Doreen Spicer-Dannelly may be a new name in children’s literature, but for a long time she has created wonderful programs for kids. The Proud Family. Her. Jump In! Her again. The Wannabes. You got it. It’s exciting that she’s now a middle-grade author.
Her debut, Love Double Dutch, is a fast-paced story of sisterhood, collaboration and competition, empowerment, faith and finding your inner shine. It follows Brooklyn girl MaKayla to a summer in Charlotte that becomes a journey of self-discovery. This sweet read hits shelves on April 3 and has already landed on School Library Journal’s list of 18 2018 Middle Grade Books to Have on Your Radar.
The launch of Love Double Dutch will kick off a national tour. Along with having readings, photo ops and signings, Doreen has teamed up with the National Double Dutch League: “Kids will learn social skills, teamwork and yes, they will learn how to jump Dutch,” she says in a video promo for the kick off at her alma mater, Morgan State University.
Please join us in honoring the great work of Doreen Spicer-Dannelly on Day 8 of our campaign:
When I set out to become a writer in entertainment, I thought television and possibly film would be the extent of it. Never did I fathom becoming an author. Now, I couldn’t be more excited to see the reception and future of Love Double Dutch.
The idea to pen a middle-grade novel came about when an author friend of mine, L. Divine, Drama High series, introduced me to Regina Brooks, Serendipity Lit Agency. Regina asked me if I had any stories to which I told her I had a thought to make my favorite childhood past time, Double Dutch, into a feature film one day but it can easily be turned into a novel. Once I pitched her the story, she liked it and immediately thought of publishers who might be interested since it filled a void of stories about, and for young African American girls. She had me at “I like it,” then said, “But you’ll have to get me a manuscript before I pitch to anyone.” Ugh.
Having written for television, I’m used to nothing happening over night so I puttered around with the idea because I wasn’t sure I was ready for the manuscript process since I had never written a novel, nor did I fancy myself an author. However adding “author” to my list of accomplishments sounded kind of nice. And I thought there’s no more profound impact or way of inspiring a child’s imagination than through a cherished novel. Regina was kind enough to call me off and on for months to gently remind me she was waiting for a completed manuscript. Even though writing a middle-grade novel was right on purpose for me, I shunned the idea of toiling over a manuscript and moreover, possible rejection. But once I got start, I couldn’t stop.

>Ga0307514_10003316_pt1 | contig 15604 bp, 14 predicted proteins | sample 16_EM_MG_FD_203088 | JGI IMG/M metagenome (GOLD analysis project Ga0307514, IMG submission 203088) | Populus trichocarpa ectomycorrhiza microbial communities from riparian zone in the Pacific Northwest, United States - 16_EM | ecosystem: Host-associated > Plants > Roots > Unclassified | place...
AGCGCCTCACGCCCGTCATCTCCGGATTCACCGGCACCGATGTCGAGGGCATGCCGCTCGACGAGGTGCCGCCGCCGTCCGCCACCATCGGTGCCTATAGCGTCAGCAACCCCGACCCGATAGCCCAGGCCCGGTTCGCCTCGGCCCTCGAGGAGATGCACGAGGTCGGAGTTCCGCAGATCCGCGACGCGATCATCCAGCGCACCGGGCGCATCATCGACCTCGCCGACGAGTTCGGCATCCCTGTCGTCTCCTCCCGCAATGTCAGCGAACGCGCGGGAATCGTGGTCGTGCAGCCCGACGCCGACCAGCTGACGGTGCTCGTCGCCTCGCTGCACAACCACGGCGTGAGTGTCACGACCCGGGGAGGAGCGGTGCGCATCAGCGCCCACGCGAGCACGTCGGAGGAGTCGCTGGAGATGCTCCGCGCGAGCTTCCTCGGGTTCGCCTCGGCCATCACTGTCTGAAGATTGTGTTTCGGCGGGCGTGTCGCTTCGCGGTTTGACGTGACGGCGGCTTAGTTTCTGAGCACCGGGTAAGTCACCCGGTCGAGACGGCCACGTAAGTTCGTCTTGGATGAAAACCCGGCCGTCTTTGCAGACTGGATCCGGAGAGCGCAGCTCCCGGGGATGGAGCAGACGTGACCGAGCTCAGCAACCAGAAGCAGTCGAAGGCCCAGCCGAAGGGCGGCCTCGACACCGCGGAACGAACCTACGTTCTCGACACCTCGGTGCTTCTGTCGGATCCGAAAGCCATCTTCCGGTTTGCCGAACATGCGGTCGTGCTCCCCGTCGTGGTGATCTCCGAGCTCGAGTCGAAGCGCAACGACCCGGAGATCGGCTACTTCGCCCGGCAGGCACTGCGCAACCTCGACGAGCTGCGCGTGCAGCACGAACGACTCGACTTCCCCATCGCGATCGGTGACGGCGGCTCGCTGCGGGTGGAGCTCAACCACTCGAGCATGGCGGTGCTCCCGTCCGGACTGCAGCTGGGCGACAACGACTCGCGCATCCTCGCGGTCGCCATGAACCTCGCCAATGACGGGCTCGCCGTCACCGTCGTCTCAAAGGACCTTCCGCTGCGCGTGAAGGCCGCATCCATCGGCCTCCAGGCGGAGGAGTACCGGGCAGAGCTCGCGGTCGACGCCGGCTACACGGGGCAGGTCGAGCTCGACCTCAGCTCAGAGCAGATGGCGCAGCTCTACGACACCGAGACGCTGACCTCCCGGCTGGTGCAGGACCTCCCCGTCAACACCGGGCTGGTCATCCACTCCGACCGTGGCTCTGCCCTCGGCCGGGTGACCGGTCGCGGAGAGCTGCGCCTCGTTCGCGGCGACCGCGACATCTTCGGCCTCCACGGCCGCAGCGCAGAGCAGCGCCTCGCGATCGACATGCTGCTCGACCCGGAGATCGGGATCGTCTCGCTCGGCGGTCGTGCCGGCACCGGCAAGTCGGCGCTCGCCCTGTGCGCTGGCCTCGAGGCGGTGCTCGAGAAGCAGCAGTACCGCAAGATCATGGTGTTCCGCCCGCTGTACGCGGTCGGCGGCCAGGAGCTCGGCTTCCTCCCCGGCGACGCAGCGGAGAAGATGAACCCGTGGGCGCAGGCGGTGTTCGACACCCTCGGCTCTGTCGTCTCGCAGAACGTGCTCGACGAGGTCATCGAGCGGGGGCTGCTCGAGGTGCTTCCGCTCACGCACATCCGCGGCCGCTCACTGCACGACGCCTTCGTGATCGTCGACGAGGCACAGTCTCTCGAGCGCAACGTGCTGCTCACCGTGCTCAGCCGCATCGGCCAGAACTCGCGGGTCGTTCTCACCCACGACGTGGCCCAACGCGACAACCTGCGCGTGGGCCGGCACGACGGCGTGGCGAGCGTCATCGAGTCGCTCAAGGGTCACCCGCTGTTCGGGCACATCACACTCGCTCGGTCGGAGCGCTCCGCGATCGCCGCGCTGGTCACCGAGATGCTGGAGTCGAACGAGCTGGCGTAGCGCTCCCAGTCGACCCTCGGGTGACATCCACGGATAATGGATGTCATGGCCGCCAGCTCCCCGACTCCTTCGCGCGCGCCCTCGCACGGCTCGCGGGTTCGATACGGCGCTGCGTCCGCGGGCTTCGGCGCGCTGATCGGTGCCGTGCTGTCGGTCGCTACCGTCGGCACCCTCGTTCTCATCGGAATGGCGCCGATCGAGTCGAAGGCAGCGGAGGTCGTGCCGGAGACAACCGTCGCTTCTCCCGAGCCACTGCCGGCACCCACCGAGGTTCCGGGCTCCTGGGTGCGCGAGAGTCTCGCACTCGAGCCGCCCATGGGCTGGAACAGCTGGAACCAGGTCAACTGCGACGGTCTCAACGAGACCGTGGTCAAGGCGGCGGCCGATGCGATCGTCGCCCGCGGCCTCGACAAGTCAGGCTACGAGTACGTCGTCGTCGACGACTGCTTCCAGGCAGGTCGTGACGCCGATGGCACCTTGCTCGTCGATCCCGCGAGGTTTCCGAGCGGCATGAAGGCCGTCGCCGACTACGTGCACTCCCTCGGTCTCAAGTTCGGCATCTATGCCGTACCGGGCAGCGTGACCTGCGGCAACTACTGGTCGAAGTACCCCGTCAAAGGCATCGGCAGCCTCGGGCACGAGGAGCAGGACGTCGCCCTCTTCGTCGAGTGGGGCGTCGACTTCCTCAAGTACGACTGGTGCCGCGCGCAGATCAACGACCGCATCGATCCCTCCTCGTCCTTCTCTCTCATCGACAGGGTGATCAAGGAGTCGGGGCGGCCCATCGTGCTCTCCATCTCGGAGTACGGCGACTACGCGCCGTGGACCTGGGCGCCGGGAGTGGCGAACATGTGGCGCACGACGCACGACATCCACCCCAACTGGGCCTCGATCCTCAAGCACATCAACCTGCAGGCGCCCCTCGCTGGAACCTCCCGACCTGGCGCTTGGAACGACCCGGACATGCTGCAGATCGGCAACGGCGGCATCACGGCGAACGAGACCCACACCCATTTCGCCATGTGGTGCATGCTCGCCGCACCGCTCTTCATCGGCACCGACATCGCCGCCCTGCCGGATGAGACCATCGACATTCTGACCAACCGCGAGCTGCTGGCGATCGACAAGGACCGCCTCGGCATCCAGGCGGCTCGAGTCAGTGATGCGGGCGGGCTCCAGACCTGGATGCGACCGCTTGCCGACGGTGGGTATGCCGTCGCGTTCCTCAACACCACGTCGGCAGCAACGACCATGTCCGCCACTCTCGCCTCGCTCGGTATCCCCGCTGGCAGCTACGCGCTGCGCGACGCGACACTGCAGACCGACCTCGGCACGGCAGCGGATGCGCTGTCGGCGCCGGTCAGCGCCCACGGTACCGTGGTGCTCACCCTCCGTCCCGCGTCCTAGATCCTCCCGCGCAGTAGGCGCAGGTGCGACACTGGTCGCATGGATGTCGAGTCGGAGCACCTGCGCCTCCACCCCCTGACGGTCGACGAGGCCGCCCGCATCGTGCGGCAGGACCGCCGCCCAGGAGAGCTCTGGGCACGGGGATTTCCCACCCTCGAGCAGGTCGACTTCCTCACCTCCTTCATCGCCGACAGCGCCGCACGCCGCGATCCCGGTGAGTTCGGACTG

The manuscript took about six months to get to ‘the end’ and that was really ‘the
beginning.’ After many rounds of rewrites and several months later, Regina finally felt we were ready to release the baby to publishers. I received two or three rejections, which made me sad until she said, “Random House made an offer!” I was ecstatic. More so, because I quickly envisioned girls and boy curled up with the book absorbing the wisdom I tucked in between the lines.
With Random House, it was another few rounds of rewrites and I am so happy for it. As I was encouraged to finesse the story more and more, I could only feel the novel becoming that much more special, if I may. And to top it off, the award-winning artist, Vanessa Brantley Newton agreed to grace the cover! Now with a fully completed middle-grade novel about MaKayla, a young girl who uses Double Dutch as her vice to cope with family issues, has galvanized a community ready to promote the book. Thus far, it’s exceeding my dreams of becoming a bona fide author of a middle grade novel. My hope is that Love Double Dutch will go down in history as a story the encouraged kids to face their fears with confidence knowing they have the power to grow through any challenge.
When I think back to the books that influenced my character and psyche, I realized how reading is truly an intimate experience. I automatically recall several novel for different reasons. My first introduction to the joy of reading was through the Peanuts gang collection. Charles Schulz’s stories taught me the importance of friendship and how personalities relate or clash. (Sidebar: My collection was stolen during a move in the 80’s and although I was in high school I was devastated.) I credit Judy Blume for validating that having a spiritual relationship with God was not weird, but very okay in Are You There God It’s Me Margaret. And The Alchemist further interested me ideologies of universal law and self-discovery. And last but not least, Omar Tyree brought nostalgia regarding my teenage years with Flyy Girl, which I absolutely love to this day.